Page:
Posted in moral philosophy, tagged character, circumstances, creative genius, Gaugin, Stendhal, TE Lawrence, Thoreau, Truth, Variable Speeds on December 16, 2008 |
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Where does life of a man or woman begins? Birth is merely a point, a reference point, a milestone as death is. Influences of life from its parents have already made its own impressions even while it is still a foetus. A life is measured between birth and death as a way of convenience. But it misses the essentials, which are supplied by life. Stendhal in his own time had to put up with indifferent public and conspiracy of silence from literary critics of the day. Nevertheless he kept on with his writing of which a few perceptive minds, Honorè de Balzac was one, were enthusiastic about. Stendhal dedicated his ‘ The Charterhouse of Parma’ to these ‘ happy few,’. He also predicted that he would be read some 50 years hence which uncannily was proved true.
Oneness of things works on a different timescale than we hold. We have a quality time and it is for doing the needful things like our creature comforts. We are simple and misguided to think of success in terms of material riches. It is arbitrary. Creative genius of Van Gogh or Gaugin was such that they had different priorities in life and they outraged the conservative tastes of the day.
Van Gogh sold only one painting in his troubled life and now his works are priceless. Paul Gaugin’s bad luck persisted throughout his life. He left France and Paris the art capital of the world hoping that the king of Tahiti would buy his works. Before he could see him the king had died leaving him to fend for himself to a yahoo life as TE Lawrence qualified any life that was given into ‘ possession of aliens.’ Worse still his only skill, which he possessed was of not much use in Tahiti. He was forced to a life in a limbo entirely cut off from the world of art, which was necessary for him. Three years after his death in 1903 in Marquesas islands, an exhibition of his retrospective works held in Paris was a triumph. It caused a revival and interest in his works. Soon he was judged as one of the greatest painters who had impressed upon the 20th Century art.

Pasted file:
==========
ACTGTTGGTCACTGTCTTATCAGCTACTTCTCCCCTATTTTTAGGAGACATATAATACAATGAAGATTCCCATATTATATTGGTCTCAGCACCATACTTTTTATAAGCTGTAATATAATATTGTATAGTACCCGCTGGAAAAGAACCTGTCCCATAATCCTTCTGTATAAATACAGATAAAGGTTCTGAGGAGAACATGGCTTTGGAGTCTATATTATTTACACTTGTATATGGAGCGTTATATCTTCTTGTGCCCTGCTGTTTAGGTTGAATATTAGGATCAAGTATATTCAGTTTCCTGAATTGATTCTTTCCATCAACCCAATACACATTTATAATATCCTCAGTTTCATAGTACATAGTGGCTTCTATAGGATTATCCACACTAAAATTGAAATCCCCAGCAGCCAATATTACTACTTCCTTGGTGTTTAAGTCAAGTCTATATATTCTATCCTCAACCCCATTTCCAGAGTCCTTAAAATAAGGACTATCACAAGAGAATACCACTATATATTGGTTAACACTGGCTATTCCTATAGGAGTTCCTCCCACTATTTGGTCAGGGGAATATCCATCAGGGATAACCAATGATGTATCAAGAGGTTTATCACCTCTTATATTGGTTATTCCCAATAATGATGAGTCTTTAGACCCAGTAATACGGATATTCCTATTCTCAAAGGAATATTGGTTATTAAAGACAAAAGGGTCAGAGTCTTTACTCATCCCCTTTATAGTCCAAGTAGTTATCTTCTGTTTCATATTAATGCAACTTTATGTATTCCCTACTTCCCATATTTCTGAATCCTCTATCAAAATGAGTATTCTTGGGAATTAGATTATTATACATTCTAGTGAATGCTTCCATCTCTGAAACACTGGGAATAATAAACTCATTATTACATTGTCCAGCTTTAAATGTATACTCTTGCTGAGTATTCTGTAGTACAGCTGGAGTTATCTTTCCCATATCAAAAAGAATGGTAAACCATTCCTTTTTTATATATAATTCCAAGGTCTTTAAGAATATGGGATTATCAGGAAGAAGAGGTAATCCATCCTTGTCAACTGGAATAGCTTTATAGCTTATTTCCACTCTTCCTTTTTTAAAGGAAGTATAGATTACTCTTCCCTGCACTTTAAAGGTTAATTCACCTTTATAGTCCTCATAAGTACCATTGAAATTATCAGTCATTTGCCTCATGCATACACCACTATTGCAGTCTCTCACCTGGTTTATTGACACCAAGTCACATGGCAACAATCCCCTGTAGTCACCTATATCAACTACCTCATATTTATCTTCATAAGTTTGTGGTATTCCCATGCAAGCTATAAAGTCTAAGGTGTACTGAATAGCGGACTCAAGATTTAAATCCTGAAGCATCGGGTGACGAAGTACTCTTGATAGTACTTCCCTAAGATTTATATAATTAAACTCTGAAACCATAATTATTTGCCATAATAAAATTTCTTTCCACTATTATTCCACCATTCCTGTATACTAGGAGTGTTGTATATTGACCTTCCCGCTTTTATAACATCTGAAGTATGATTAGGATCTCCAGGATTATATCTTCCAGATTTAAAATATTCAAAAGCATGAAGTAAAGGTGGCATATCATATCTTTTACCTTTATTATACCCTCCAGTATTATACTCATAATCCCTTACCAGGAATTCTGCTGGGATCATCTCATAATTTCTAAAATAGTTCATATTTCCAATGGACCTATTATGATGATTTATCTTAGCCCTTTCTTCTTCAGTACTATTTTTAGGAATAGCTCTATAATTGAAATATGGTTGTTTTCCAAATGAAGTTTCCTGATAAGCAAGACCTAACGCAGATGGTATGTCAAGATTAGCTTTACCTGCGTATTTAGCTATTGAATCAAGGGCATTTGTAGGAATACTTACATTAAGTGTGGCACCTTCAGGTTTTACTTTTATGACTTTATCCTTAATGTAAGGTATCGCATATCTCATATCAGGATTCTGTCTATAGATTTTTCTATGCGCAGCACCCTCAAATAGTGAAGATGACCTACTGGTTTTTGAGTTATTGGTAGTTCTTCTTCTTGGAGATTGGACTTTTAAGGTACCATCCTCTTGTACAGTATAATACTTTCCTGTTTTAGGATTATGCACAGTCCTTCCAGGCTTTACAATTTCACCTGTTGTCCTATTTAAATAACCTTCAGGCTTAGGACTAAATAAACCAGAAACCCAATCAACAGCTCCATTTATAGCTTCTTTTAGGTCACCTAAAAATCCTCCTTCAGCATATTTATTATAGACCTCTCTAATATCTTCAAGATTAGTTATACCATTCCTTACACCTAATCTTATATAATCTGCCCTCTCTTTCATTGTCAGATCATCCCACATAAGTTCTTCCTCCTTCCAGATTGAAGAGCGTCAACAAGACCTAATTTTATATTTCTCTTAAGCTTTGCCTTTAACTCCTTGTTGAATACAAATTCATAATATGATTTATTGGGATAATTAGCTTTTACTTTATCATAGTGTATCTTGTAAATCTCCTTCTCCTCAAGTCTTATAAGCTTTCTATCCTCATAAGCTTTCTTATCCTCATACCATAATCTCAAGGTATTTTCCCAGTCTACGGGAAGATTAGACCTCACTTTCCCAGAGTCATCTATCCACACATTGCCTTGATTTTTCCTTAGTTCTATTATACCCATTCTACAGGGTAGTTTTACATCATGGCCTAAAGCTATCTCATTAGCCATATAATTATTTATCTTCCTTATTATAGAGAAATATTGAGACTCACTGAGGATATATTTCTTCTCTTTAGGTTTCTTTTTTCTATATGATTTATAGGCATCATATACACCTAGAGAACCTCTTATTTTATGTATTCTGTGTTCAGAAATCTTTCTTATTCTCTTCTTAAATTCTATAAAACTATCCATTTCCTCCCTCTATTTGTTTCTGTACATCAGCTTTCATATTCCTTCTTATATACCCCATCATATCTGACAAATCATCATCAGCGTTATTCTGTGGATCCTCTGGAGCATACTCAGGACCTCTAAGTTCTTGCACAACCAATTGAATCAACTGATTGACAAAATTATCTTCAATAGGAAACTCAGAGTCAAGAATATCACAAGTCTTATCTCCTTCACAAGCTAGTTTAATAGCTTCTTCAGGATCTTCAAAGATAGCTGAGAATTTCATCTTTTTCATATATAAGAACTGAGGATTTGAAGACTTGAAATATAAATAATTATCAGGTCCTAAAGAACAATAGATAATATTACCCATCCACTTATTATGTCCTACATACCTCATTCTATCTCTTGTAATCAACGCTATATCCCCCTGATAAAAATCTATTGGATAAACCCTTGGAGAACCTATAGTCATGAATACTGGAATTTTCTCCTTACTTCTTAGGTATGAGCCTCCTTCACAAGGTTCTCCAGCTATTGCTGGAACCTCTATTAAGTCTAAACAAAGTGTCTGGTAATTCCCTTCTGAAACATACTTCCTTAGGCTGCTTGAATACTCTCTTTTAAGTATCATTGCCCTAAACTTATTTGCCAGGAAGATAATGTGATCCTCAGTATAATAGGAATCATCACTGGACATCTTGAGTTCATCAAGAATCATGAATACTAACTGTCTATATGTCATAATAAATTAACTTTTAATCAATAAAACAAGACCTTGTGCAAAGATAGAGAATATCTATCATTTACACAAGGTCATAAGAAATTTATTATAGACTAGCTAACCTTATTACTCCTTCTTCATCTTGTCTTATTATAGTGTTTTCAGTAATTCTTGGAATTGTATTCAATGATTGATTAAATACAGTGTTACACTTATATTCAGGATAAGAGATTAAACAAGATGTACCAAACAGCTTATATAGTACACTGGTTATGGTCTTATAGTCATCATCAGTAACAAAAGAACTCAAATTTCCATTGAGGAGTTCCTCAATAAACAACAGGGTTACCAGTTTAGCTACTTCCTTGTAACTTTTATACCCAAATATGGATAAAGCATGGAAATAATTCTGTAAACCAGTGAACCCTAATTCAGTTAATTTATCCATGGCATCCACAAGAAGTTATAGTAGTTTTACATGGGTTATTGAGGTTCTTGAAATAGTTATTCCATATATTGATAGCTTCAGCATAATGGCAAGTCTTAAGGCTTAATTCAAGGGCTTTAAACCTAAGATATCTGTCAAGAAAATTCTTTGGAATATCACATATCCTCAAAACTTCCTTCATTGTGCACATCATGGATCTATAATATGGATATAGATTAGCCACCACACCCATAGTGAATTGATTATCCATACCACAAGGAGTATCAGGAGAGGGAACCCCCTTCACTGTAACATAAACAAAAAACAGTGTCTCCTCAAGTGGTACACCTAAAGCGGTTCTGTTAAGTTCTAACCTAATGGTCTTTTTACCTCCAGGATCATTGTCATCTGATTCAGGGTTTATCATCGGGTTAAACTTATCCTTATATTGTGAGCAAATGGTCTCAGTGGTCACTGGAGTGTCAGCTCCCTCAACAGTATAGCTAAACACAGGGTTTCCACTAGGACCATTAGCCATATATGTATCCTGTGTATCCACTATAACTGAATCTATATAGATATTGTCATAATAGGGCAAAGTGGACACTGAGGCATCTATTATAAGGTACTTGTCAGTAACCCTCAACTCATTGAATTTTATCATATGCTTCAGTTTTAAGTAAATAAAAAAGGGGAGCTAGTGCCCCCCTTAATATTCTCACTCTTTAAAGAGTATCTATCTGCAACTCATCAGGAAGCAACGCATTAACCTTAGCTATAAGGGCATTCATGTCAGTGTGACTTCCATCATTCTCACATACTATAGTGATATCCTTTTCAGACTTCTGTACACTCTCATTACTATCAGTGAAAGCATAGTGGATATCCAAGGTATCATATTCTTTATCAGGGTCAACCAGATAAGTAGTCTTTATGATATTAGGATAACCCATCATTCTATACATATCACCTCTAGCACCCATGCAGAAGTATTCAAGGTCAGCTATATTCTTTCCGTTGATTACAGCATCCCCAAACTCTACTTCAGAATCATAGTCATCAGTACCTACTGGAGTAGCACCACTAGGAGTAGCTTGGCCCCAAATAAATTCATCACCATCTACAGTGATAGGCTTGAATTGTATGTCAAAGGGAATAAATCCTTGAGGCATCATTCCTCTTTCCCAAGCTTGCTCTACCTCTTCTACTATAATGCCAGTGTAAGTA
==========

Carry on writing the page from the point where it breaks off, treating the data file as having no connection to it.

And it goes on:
One may in course of his or her life come up for many disappointments. What are many missed opportunities or disappointments of a genius if he is denied what is his due? It is not that the public or the masses are dumb but the sorrows of a genius owe to the fact the public and the genius march to a different beat; The public have their opinion on tastes and would act as an arbiter of what is good and what is bad. These guardians of morality derive their authority from their perception of finite time: they fashion their judgment to explain their times from their insufficient evidences; they are like automatons sold to the tyranny of time. Creative minds have a different concept of time. As the sage who said, these march to a different drummer than they. Character is what balances a life whether it is done on the coordinates of time or Time. These variable Speeds still give Character its recognizable form. Truth.
Truth is that quality which, like a keystone, holds all facets of a life where influences, what is derived and what is patently homegrown, are in equipoise.
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Once while waiting for a customer to come Agostino sat on his front veranda and whittled away a piece of wood out of odds and ends piled in a basket. His penknife went on with a sure touch, and the man with whom he had some business to talk over startled him. To that purpose they had agreed the night before the hour and the place. He had completely forgotten about him! The fellow did not frown at his neglect. Instead he stood there rooted and then squealed; and said the face was the spitting image of the stove maker. “Why look at that pendulous nose and his double chin!” Before he could add a word Agostino abruptly changed the subject. He didn’t want to waste his time he explained by way of an apology for his curtness. He was rather put out for his lapse. Nevertheless the customer went that day happy because he had done a thorough job with his broken down chair.
That evening Agostino while going through the day’s events knew he had discovered another side to his many talents. He picked up the figure of the stove maker. It was his spittin’ image. Well he was ugly. Yet something in that soothed him in a way he had never before felt. It was inexplicable! Like some sorcerer he had lifted some discard and given it a new dimension- a second chance!
In the days to come he applied his leisure wholly to carve figures in wood. At first his figures were quite crude; yet he kept at it till he could invest character in the way he set out features and posture to a form. With patience and perseverance he polished his craft till he could take pleasure; even the tedium of creation gave him joy. Art was not in his axe; neither was it in his penknife or awl. But something in the way he applied his hands so closely to a block of wood, and tried to keep to what he had only imagined worked. It made the piece of wood something else.